Monday, August 9, 2010

Love Your Neighbourhood Forest

Just returned from a very fine wilderness canoe trip to Parc de la Verendrye (see pic below) – a little known gem just a few hours north of here with 4000 lakes, ample sandy beaches, and a few delightful spots of whitewater. Our trip of canoeing, lounging on white sandy beaches and hammocking (could that really be a verb) was unfortunately marred by having to drive through some nasty clearcuts while leaving the park. Although there has not been the same passion for forestry issues in eastern Canada as there has been on the west coast, the issue is just as important.  On many of our commercial projects wood products make up only a tiny percentage of the materials used in construction, but for the One Planet Reno it will play a major role.

One of the reasons we chose the One Planet framework as an approach to the house renovation was that we liked the holistic view of sustainability. I recall a couple years ago an article that was burning up the blogosphere by Joseph Lstiburek titled Its the Energy Stupid, making the claim that building green was all about saving (operating) energy. We’re with Joe when he takes shots at tall glass LEED buildings that are energy hogs, but disagree that it is just about energy. It is also hard to claim true green status when the building is largely fabricated out of wood from clearcuts.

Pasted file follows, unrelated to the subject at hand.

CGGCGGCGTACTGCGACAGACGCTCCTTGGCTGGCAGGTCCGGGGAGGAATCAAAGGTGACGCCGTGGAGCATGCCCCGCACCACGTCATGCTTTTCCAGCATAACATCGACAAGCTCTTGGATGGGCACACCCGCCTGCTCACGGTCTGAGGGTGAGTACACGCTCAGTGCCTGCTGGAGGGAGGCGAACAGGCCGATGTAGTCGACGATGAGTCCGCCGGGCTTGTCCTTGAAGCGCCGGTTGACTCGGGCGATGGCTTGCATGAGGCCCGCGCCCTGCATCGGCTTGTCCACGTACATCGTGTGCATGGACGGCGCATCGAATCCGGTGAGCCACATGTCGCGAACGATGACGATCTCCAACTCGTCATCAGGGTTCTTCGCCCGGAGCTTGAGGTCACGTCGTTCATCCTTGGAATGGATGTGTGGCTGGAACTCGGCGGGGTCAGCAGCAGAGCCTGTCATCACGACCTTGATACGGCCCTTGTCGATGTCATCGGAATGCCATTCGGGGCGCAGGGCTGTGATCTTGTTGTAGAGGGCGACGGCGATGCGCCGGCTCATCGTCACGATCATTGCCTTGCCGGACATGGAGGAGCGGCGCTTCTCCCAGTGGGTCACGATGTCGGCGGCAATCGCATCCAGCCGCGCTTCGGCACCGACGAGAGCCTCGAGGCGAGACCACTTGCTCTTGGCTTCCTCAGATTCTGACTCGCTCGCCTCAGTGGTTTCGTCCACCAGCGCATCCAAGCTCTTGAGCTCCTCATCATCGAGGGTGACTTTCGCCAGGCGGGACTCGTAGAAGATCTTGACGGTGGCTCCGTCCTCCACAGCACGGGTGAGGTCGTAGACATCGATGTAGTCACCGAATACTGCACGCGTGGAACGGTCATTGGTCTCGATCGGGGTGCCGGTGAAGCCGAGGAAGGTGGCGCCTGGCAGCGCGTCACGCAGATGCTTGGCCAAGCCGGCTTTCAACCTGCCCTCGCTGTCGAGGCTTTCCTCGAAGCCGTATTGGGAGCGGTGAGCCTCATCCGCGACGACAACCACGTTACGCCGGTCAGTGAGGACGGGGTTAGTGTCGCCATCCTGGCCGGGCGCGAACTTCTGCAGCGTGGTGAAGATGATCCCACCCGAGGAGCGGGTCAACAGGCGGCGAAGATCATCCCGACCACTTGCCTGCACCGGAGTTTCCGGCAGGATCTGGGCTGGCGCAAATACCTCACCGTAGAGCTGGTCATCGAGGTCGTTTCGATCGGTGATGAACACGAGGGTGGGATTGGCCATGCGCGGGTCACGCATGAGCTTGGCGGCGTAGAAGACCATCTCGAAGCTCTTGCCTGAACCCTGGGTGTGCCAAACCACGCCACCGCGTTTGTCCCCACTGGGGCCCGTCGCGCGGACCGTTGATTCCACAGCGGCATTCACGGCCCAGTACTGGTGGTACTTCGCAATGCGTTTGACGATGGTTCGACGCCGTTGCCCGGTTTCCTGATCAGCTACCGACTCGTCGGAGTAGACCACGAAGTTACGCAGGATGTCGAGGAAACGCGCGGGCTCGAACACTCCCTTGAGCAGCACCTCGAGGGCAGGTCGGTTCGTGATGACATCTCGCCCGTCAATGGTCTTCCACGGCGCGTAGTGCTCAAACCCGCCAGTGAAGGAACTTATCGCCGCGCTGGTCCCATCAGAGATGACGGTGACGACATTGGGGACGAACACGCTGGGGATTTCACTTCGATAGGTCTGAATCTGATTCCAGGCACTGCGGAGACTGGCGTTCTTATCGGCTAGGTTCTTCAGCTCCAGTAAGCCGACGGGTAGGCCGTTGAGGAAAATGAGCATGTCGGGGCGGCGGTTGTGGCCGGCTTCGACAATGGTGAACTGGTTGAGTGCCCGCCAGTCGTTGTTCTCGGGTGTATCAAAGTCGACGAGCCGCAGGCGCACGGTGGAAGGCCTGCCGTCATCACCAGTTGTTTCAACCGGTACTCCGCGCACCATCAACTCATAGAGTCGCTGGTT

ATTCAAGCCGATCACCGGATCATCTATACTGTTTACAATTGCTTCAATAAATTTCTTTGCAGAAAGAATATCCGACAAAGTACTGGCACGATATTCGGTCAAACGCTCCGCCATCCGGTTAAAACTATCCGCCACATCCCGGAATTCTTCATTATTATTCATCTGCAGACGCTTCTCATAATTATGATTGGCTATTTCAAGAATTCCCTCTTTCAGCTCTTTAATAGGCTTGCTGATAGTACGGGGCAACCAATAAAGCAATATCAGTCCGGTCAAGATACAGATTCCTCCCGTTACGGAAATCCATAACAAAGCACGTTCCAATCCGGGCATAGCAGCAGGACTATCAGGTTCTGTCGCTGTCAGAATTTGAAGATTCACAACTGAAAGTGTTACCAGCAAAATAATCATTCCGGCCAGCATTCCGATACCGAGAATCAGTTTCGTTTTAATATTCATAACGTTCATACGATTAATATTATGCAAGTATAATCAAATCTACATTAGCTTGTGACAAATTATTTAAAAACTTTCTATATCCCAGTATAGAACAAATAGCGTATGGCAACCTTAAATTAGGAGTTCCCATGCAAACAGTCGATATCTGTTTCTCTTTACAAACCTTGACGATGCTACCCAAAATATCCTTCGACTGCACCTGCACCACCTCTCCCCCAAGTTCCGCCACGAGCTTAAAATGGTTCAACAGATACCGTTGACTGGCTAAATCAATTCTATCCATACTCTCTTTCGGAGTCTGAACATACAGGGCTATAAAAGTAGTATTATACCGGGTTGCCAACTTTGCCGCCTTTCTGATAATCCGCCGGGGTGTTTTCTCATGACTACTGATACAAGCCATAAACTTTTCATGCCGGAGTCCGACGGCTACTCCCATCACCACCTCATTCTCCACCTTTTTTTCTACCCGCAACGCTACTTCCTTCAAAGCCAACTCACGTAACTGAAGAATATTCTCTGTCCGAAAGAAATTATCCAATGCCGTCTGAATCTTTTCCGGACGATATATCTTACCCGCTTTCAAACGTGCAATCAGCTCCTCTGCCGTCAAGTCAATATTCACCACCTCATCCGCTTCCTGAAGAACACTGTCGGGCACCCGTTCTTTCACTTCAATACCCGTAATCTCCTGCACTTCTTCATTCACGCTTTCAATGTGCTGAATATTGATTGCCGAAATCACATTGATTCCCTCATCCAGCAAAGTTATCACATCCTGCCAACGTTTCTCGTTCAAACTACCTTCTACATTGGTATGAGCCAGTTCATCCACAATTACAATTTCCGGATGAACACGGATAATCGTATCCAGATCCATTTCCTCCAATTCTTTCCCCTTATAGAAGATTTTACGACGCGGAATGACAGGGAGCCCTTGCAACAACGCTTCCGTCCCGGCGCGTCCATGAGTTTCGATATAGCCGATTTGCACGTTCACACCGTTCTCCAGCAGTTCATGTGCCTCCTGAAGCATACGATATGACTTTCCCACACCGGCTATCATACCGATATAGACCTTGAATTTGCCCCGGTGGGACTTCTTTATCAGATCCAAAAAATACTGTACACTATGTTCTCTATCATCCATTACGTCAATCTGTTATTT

To ensure that our wood is coming from sustainable sources we’re prioritizing the use of salvaged wood wherever available. ‘Salvaged’ wood means wood that has already been put to good use (e.g. Holding up a barn), and now is cleaned up and given a second life. Failing availability or cost effectiveness of salvaged wood we’ll be using FSC certified wood from as local as possible. FSC stands for Forest Stewardship Council and is the gold standard for certified wood in Canada. Feel free to check out to learn more about why FSC is the shizzle. It is based on 10 principles that range from respecting indigenous rights to protecting biological hotspots.

We're still looking for locally available FSC engineered joists so if anyone has any leads we'd be happy to hear about it.

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